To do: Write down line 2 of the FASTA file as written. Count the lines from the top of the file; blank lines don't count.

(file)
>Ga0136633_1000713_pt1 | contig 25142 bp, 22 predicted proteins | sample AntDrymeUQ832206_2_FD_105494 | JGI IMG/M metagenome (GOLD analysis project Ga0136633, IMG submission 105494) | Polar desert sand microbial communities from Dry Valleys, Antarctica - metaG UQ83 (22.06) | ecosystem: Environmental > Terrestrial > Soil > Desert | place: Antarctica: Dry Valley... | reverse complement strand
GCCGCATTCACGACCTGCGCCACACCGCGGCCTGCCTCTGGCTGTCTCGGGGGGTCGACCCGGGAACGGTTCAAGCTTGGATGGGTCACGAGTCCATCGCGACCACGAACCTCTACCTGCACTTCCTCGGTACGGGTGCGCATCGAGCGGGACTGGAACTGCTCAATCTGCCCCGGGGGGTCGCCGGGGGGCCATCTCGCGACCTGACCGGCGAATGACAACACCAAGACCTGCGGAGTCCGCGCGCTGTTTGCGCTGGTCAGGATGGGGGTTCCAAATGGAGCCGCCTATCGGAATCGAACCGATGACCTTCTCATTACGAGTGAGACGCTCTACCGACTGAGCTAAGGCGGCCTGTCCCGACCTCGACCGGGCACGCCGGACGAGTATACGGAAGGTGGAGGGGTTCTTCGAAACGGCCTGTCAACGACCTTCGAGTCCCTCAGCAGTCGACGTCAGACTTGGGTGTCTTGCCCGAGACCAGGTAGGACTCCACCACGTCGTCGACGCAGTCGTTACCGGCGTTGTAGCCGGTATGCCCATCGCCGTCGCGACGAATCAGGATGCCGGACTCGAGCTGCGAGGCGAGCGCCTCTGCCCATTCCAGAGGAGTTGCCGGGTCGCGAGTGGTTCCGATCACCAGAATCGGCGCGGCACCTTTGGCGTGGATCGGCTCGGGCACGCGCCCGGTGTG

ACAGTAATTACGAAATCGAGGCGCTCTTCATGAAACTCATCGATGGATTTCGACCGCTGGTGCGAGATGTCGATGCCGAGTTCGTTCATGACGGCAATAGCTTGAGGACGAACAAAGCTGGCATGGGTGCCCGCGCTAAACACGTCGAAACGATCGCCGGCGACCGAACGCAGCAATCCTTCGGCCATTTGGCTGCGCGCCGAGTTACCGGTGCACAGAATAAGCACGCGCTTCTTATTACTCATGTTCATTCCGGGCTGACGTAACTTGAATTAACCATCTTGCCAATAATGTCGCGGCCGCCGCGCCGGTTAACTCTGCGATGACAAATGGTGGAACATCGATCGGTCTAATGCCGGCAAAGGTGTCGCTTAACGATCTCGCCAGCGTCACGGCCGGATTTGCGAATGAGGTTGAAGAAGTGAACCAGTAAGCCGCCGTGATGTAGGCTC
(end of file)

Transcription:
GCCGCATTCACGACCTGCGCCACACCGCGGCCTGCCTCTGGCTGTCTCGGGGGGTCGACCCGGGAACGGTTCAAGCTTGGATGGGTCACGAGTCCATCGCGACCACGAACCTCTACCTGCACTTCCTCGGTACGGGTGCGCATCGAGCGGGACTGGAACTGCTCAATCTGCCCCGGGGGGTCGCCGGGGGGCCATCTCGCGACCTGACCGGCGAATGACAACACCAAGACCTGCGGAGTCCGCGCGCTGTTTGCGCTGGTCAGGATGGGGGTTCCAAATGGAGCCGCCTATCGGAATCGAACCGATGACCTTCTCATTACGAGTGAGACGCTCTACCGACTGAGCTAAGGCGGCCTGTCCCGACCTCGACCGGGCACGCCGGACGAGTATACGGAAGGTGGAGGGGTTCTTCGAAACGGCCTGTCAACGACCTTCGAGTCCCTCAGCAGTCGACGTCAGACTTGGGTGTCTTGCCCGAGACCAGGTAGGACTCCACCACGTCGTCGACGCAGTCGTTACCGGCGTTGTAGCCGGTATGCCCATCGCCGTCGCGACGAATCAGGATGCCGGACTCGAGCTGCGAGGCGAGCGCCTCTGCCCATTCCAGAGGAGTTGCCGGGTCGCGAGTGGTTCCGATCACCAGAATCGGCGCGGCACCTTTGGCGTGGATCGGCTCGGGCACGCGCCCGGTGTG